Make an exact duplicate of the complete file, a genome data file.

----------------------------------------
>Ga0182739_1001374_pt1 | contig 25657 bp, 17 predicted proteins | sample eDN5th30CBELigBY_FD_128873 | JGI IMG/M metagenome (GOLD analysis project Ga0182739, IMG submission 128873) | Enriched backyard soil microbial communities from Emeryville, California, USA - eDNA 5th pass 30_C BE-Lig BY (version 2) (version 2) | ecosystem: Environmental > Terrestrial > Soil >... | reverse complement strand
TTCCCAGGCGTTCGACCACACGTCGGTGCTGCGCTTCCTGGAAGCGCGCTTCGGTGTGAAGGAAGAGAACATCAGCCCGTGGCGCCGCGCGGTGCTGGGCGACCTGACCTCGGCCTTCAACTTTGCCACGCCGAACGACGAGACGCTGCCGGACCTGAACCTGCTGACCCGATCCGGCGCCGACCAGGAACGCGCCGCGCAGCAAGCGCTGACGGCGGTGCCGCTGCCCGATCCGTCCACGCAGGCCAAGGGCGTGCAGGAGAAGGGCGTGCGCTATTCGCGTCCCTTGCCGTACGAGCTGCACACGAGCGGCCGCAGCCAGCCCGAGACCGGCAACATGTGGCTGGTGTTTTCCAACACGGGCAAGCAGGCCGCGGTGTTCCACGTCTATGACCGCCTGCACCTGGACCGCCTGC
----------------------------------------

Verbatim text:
>Ga0182739_1001374_pt1 | contig 25657 bp, 17 predicted proteins | sample eDN5th30CBELigBY_FD_128873 | JGI IMG/M metagenome (GOLD analysis project Ga0182739, IMG submission 128873) | Enriched backyard soil microbial communities from Emeryville, California, USA - eDNA 5th pass 30_C BE-Lig BY (version 2) (version 2) | ecosystem: Environmental > Terrestrial > Soil >... | reverse complement strand
TTCCCAGGCGTTCGACCACACGTCGGTGCTGCGCTTCCTGGAAGCGCGCTTCGGTGTGAAGGAAGAGAACATCAGCCCGTGGCGCCGCGCGGTGCTGGGCGACCTGACCTCGGCCTTCAACTTTGCCACGCCGAACGACGAGACGCTGCCGGACCTGAACCTGCTGACCCGATCCGGCGCCGACCAGGAACGCGCCGCGCAGCAAGCGCTGACGGCGGTGCCGCTGCCCGATCCGTCCACGCAGGCCAAGGGCGTGCAGGAGAAGGGCGTGCGCTATTCGCGTCCCTTGCCGTACGAGCTGCACACGAGCGGCCGCAGCCAGCCCGAGACCGGCAACATGTGGCTGGTGTTTTCCAACACGGGCAAGCAGGCCGCGGTGTTCCACGTCTATGACCGCCTGCACCTGGACCGCCTGC